Canaccord Calls Bitcoin Sufficiently Decentralized in Terms of Mining

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Canaccord

There’s good news for today’s cryptocurrency market in a report released today by Canaccord, a Canadian wealth management company taking a look at the current state of crypto coins. It talks about the decentralization of cryptocurrencies – and that’s a good thing.

“Canaccord, which tracks the blockchain and digital currency sectors along with its other financial operations, highlighted the increasingly wide distribution of Bitcoin’s hash rate over the past five years,” William Suberg writes today at Cointelegraph.



The idea of decentralization is critically important to cryptocurrencies and the communities that promote them. That’s supposed to be part of the coin’s raison d’être – the transparency and decentralized control that they offer, in contrast to national fiat currencies that are closely controlled by national central banks.

However, in past years, there have been some concerns about centralized Bitcoin mining and other cryptocurrency activity that constitutes “centralization,” a reversal of that key principle that has set coins apart.

Suberg’s reporting cites 2014 numbers, where mining pool Ghash.io accounted for over half of Bitcoin mining.

As reported, at that time, other investors started to become worried about a 51% attack – the idea that a single pool with over 50% of holdings could actually legitimatize fraudulent transactions or otherwise manipulate the market in order to profit at everyone else’s expense.

Coming out of that concern about 51% attacks, there was the broad consensus that no pool should ever have more than 50% of mining control or mining share.

The good news is that Suberg has reported that now the biggest single stakeholder is at 19%, and that’s Bitmain’s Antpool.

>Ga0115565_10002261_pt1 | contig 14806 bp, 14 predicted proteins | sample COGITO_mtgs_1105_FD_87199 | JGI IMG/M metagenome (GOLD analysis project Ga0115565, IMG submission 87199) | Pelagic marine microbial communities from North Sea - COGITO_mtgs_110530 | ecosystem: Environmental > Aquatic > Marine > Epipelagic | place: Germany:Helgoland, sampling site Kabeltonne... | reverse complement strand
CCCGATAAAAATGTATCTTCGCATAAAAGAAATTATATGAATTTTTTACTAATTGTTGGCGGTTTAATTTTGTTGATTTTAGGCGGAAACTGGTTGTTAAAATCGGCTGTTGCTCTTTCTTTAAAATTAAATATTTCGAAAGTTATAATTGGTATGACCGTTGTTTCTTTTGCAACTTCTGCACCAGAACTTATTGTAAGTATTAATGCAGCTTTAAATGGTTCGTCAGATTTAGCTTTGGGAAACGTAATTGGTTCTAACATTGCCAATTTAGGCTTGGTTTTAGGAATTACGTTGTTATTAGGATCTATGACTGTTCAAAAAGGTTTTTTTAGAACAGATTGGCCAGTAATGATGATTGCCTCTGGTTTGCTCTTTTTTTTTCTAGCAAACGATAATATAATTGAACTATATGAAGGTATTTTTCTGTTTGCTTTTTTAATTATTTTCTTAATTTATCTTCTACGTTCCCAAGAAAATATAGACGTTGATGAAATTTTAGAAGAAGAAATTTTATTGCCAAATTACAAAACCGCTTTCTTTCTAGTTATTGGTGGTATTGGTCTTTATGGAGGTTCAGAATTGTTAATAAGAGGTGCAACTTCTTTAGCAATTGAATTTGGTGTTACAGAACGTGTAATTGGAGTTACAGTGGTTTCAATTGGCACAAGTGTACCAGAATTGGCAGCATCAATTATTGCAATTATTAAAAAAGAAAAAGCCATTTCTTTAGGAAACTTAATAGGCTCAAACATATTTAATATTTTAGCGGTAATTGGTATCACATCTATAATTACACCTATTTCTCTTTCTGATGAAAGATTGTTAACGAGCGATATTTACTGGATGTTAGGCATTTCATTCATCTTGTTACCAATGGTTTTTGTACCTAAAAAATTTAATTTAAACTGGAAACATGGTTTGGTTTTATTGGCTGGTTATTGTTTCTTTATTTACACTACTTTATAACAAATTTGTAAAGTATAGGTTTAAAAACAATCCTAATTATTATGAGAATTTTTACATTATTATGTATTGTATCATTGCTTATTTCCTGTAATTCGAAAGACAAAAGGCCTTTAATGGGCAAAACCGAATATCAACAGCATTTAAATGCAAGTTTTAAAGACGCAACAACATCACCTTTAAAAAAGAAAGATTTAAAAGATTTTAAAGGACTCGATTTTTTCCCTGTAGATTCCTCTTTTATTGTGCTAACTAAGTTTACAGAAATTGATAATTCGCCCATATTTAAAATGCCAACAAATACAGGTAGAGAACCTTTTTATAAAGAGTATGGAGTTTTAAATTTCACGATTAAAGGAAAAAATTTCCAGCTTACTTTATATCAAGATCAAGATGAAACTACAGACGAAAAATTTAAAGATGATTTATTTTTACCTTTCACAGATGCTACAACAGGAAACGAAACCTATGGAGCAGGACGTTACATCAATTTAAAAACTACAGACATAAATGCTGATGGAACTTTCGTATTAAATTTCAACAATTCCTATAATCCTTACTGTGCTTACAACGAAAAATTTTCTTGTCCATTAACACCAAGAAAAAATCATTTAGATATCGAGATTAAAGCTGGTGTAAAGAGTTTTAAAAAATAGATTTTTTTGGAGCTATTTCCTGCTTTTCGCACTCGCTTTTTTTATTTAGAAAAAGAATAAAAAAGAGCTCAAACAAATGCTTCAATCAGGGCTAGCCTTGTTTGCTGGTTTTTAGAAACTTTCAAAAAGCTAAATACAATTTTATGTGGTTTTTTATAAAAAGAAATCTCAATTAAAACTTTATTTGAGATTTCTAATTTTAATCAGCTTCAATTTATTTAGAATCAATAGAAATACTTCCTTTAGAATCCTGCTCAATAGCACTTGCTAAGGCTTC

That means that we are solidly in the safety zone when it comes to preventing the kinds of oligarchical 51% attacks that Bitcoin egalitarians are so concerned about. This, plus other factors, has rendered a 51% attack on Bitcoin pretty impractical.

“Such an intrusion would not only require a massive amount of computing potential but would also result in minimal financial gains,” wrote Osato Avan-Nomayo at Bitcoinist this past November, citing the research of Professor Saravanan Vijayakumaran, an Associate Professor of the Department of Electrical Engineering at the Indian Institute of Technology (IIT) Bombay. “An attacker would only be able to insert or remove transactions but not alter transactions or steal Bitcoin. … (however) a hostile nation could, in theory, launch such an attack successfully.”



But although we can sleep tight against the idea of a 51% attack, that doesn’t mean that there aren’t other kinds of real threats to decentralized coin activity. Keep an eye out here as we continue to dig into some of the most likely scenarios with Bitcoin and the full range of lesser coins.

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